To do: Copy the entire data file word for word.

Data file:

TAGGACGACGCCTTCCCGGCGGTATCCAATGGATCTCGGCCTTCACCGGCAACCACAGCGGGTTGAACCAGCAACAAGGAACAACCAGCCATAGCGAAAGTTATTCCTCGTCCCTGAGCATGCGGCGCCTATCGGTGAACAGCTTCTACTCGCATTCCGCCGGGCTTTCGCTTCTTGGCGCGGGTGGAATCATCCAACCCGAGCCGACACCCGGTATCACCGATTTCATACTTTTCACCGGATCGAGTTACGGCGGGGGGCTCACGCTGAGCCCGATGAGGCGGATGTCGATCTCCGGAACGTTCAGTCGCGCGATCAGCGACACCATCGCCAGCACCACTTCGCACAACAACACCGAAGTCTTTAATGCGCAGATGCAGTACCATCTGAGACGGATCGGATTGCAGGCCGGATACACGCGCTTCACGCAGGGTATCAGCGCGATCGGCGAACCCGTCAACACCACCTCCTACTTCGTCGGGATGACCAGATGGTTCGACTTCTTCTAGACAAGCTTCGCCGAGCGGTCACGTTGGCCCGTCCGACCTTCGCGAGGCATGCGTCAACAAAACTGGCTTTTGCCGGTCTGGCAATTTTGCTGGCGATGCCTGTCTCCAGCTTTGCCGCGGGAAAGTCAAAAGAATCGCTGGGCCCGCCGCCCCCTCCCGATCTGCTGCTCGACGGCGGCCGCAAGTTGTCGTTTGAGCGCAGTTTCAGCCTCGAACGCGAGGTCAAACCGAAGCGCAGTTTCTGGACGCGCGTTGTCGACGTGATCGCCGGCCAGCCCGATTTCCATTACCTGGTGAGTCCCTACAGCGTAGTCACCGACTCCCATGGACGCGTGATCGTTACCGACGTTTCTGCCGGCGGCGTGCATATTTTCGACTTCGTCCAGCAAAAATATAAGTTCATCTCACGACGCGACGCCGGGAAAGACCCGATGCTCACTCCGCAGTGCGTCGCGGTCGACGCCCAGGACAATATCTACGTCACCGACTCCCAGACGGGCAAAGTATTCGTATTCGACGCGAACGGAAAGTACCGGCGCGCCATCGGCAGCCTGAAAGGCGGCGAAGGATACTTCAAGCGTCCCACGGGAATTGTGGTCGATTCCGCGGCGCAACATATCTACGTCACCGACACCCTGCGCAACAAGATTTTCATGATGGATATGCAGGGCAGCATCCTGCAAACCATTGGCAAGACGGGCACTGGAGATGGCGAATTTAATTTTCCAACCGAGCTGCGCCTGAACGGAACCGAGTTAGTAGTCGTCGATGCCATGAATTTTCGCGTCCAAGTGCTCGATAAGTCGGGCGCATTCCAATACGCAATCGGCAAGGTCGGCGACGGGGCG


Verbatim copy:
TAGGACGACGCCTTCCCGGCGGTATCCAATGGATCTCGGCCTTCACCGGCAACCACAGCGGGTTGAACCAGCAACAAGGAACAACCAGCCATAGCGAAAGTTATTCCTCGTCCCTGAGCATGCGGCGCCTATCGGTGAACAGCTTCTACTCGCATTCCGCCGGGCTTTCGCTTCTTGGCGCGGGTGGAATCATCCAACCCGAGCCGACACCCGGTATCACCGATTTCATACTTTTCACCGGATCGAGTTACGGCGGGGGGCTCACGCTGAGCCCGATGAGGCGGATGTCGATCTCCGGAACGTTCAGTCGCGCGATCAGCGACACCATCGCCAGCACCACTTCGCACAACAACACCGAAGTCTTTAATGCGCAGATGCAGTACCATCTGAGACGGATCGGATTGCAGGCCGGATACACGCGCTTCACGCAGGGTATCAGCGCGATCGGCGAACCCGTCAACACCACCTCCTACTTCGTCGGGATGACCAGATGGTTCGACTTCTTCTAGACAAGCTTCGCCGAGCGGTCACGTTGGCCCGTCCGACCTTCGCGAGGCATGCGTCAACAAAACTGGCTTTTGCCGGTCTGGCAATTTTGCTGGCGATGCCTGTCTCCAGCTTTGCCGCGGGAAAGTCAAAAGAATCGCTGGGCCCGCCGCCCCCTCCCGATCTGCTGCTCGACGGCGGCCGCAAGTTGTCGTTTGAGCGCAGTTTCAGCCTCGAACGCGAGGTCAAACCGAAGCGCAGTTTCTGGACGCGCGTTGTCGACGTGATCGCCGGCCAGCCCGATTTCCATTACCTGGTGAGTCCCTACAGCGTAGTCACCGACTCCCATGGACGCGTGATCGTTACCGACGTTTCTGCCGGCGGCGTGCATATTTTCGACTTCGTCCAGCAAAAATATAAGTTCATCTCACGACGCGACGCCGGGAAAGACCCGATGCTCACTCCGCAGTGCGTCGCGGTCGACGCCCAGGACAATATCTACGTCACCGACTCCCAGACGGGCAAAGTATTCGTATTCGACGCGAACGGAAAGTACCGGCGCGCCATCGGCAGCCTGAAAGGCGGCGAAGGATACTTCAAGCGTCCCACGGGAATTGTGGTCGATTCCGCGGCGCAACATATCTACGTCACCGACACCCTGCGCAACAAGATTTTCATGATGGATATGCAGGGCAGCATCCTGCAAACCATTGGCAAGACGGGCACTGGAGATGGCGAATTTAATTTTCCAACCGAGCTGCGCCTGAACGGAACCGAGTTAGTAGTCGTCGATGCCATGAATTTTCGCGTCCAAGTGCTCGATAAGTCGGGCGCATTCCAATACGCAATCGGCAAGGTCGGCGACGGGGCG